Ouch! Supposed to feed squirrels nuts, not crush 'em.  Laughing

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Chicago X
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In applications where it's OK to use a petroleum-based lubricant, I really like Rem Oil :

 

 

 

It's ostensibly for Remington firearms, but works great in appropriate flashlight applications.

Do not use with rubber O-rings or other rubber components, as with any other dino oil.

http://wardogsmakingithome.org/index.html

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I seem to be the only one who thinks the "stickiness" or "thickness" is actually a pro and not a con. The light scuba silicone grease I use will stay were it belongs..... on the threads. I used various lighter mineral lubes and nyogel before and hated it. They went everywhere...  battery, tailcap and my clothes... they were too thin... so I actually prefer thicker lubes because it makes fiddling around with not so well cut threads so much easier. Also silicone lube is non-toxic. I use it on everything twisties, clickies, anodized, non-anodized ... no problem at all. The slightly higher resistance is a non-issue for me. Although,  I noticed that my light scuba grease is not as solid as the nextorch stuff, it moves at very slow speeds when I move the jar.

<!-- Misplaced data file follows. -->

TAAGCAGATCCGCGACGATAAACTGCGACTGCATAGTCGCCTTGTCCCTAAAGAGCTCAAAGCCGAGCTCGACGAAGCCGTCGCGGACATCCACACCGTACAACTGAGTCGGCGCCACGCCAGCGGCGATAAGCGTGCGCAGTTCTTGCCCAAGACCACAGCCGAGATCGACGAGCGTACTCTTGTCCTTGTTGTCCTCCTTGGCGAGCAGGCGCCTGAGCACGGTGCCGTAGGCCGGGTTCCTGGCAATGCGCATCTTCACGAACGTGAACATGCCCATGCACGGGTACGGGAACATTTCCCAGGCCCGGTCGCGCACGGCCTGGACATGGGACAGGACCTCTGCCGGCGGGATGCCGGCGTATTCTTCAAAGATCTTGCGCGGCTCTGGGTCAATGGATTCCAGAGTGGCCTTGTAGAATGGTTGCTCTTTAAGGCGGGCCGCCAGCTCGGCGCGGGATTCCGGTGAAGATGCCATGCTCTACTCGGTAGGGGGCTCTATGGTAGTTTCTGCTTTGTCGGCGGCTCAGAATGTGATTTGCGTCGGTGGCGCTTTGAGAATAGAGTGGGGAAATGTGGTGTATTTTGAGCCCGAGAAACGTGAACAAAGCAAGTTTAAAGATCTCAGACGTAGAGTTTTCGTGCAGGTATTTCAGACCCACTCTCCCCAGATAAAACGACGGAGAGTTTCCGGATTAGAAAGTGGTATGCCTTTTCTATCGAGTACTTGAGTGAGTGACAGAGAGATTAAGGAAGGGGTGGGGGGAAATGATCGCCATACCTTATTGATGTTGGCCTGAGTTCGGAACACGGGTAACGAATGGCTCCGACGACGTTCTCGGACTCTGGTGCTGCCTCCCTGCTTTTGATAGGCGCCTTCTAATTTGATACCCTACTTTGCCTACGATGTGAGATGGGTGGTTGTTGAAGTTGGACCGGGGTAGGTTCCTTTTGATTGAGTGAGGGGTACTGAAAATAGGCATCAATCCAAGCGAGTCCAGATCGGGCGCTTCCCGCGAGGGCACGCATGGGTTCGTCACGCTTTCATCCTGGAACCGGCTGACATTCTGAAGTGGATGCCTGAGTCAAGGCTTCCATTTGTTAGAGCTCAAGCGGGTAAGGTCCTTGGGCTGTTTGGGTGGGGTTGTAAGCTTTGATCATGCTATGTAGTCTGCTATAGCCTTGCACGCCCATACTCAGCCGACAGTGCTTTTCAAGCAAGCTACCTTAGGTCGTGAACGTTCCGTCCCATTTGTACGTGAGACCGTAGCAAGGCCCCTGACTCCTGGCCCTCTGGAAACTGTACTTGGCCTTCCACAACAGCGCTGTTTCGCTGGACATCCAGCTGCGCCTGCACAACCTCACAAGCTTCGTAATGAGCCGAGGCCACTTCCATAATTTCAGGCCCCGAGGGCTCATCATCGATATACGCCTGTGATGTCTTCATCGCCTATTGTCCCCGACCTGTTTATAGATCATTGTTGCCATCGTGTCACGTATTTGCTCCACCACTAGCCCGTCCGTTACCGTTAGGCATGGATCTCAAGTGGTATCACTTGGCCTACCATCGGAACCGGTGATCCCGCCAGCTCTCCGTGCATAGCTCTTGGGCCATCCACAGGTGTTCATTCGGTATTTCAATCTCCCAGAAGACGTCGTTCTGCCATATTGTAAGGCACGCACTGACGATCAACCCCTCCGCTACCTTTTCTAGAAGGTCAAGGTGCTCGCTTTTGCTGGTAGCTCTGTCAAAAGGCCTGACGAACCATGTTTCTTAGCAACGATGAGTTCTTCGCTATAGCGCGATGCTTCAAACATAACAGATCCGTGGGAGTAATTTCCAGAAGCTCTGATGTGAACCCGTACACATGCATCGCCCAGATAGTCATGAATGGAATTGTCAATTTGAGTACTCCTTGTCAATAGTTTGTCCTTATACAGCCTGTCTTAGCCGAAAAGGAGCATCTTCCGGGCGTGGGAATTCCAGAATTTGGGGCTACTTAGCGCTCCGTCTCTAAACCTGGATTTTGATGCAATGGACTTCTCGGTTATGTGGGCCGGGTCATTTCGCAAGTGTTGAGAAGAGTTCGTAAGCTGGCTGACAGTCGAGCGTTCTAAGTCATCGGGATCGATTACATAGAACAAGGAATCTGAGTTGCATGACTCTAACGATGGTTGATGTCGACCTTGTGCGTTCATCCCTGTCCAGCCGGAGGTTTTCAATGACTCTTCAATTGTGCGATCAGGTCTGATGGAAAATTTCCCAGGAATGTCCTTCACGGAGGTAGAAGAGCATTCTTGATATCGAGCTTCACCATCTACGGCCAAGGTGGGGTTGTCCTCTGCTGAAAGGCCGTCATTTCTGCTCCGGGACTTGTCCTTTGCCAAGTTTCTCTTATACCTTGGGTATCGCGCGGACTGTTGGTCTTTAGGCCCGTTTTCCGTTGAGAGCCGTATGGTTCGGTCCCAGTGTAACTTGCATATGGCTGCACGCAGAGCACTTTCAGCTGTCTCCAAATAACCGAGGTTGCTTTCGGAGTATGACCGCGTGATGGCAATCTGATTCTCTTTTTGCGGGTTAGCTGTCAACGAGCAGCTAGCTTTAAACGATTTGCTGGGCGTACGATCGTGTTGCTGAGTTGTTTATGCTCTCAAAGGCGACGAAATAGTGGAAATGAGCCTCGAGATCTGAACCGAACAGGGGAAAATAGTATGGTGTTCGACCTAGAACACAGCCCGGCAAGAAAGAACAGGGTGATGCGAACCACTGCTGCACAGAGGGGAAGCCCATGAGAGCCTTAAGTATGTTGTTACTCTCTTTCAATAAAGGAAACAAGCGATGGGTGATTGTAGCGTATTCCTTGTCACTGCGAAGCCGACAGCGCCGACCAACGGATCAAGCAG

kreisler
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thanks for sharing Vectrex!

if we all lived in the States we would probably use exclusively the Superlube stuff. 3$ for a litttle tube (1/2 oz), 5$ for a large tube (3 oz) and available from many vendors (incl free conus). the generic term for super lube is either < teflon grease > or < teflon oil >. Those lubricants are popular among cyclists (where are our cyclists@BLF when we need'em in the discussion?) and gun hobbyists, and any gun shop and bicycle shop would offer teflon-based lubes (also < teflon spray >).

Superlube seems special in many ways: The entire company is specialized on selling it (Synco Lube), the stuff is patented, and more sophisticated than the generic teflon lubes. And last but not least, it's cheaper than the competition.